A common trend I have seen in both my playing and physio roles are those with little niggles that want to continue playing their chosen sport and avoiding seeking physio advice so they don’t get told to stop playing and rest.
Firstly, with my player’s hat on I have had some real setbacks over my playing career some of which could have been avoided. I remember being eager to impress to get a spot in the league side, often training and playing through niggles that unfortunately have reared their heads during the season causing me to miss games on a regular basis. This is really common across all sports and levels of competition and rarely gives any of us a good outcome with form or fitness to play. Luckily, I’m in a position that I have great physio on hand to turn to.
Physio’s rarely want you to stop playing and completely rest.
In the sports physio community evidence and a general consensus that early assessment, intervention and optimal loading prevents further injury and can improve recovery times. This is where Physiotherapy can help with assessing these little niggles and intervening before these get out of control to keep you doing modified training and strength activities.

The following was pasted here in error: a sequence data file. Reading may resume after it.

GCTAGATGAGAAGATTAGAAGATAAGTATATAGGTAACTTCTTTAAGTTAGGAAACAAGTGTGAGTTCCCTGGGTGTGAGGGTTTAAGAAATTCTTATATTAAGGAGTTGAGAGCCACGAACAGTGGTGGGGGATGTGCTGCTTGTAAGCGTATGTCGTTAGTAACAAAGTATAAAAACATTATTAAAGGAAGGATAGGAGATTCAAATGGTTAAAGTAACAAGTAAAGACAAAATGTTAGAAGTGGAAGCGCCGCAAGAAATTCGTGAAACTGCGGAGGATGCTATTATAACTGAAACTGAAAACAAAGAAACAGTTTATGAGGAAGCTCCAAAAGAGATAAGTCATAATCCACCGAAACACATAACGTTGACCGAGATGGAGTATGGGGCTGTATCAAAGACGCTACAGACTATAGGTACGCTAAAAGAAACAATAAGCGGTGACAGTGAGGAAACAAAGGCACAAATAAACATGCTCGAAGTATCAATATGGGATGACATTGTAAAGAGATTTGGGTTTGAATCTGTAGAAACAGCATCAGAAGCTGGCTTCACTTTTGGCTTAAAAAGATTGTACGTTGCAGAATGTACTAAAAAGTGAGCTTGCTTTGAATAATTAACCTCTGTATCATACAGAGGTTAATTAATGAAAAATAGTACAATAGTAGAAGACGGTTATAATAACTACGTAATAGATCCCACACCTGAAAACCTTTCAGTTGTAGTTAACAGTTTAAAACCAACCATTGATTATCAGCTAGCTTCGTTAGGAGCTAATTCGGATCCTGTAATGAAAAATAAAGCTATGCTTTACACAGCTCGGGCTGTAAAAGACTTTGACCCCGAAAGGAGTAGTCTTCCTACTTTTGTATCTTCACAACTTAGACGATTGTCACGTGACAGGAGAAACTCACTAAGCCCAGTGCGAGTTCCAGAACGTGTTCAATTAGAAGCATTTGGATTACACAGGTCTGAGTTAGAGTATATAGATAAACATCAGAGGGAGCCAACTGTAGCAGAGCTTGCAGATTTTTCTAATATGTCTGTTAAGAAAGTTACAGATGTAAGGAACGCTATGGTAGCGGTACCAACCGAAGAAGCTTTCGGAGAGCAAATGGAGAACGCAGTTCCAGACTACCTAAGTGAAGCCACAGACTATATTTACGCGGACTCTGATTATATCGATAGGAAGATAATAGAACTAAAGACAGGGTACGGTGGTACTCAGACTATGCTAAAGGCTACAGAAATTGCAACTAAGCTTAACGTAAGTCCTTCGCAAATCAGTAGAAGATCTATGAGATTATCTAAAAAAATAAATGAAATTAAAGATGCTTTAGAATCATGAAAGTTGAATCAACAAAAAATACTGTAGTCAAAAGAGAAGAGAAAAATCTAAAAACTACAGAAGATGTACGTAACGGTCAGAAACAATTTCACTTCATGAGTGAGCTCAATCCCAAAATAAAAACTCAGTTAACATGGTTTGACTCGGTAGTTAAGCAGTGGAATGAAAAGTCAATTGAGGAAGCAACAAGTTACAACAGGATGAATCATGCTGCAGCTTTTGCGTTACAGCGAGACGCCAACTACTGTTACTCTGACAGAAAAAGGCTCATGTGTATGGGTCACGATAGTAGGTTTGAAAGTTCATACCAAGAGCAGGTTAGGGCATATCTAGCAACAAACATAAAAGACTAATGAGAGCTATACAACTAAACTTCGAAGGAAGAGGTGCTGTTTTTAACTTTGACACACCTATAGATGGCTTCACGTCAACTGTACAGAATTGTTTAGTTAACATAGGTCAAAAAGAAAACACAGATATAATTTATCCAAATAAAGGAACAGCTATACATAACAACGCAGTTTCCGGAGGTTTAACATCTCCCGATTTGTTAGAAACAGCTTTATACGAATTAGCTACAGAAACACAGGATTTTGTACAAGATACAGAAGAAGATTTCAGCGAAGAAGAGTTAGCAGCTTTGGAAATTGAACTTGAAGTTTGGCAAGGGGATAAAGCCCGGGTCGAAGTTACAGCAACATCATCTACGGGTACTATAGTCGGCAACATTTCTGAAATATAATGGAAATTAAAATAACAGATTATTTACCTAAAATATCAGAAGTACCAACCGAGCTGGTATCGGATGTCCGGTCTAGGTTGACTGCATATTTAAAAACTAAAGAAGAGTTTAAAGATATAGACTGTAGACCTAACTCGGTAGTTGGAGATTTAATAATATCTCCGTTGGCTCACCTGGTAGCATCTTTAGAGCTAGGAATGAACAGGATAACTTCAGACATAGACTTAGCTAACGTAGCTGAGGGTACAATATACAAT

How can we help?
Early assessment at our Monday sports clinic can set a great training plan over the short term, an example we see all the time in football is hammy tendon pain that generally lingers or worsens without a change to training load. Physiotherapy will often intervene early by reducing aggravating loads i.e. total running loads, monitoring kicking during the week and substituting this with simple strength exercises like a hammy bridge, with an aim to keep you playing.
Alternatively, sports participants often see ankle sprains as a small issue that will fix its self in time. This is often not the case as we do too little away from training to rehabilitate the ankle and return to more demanding sports activity. An early ankle rehabilitation program may look similar to the example below with progressions to higher level activity under physiotherapy guidance a great way to stop this from being a season hampering injury.
See below for some exercises.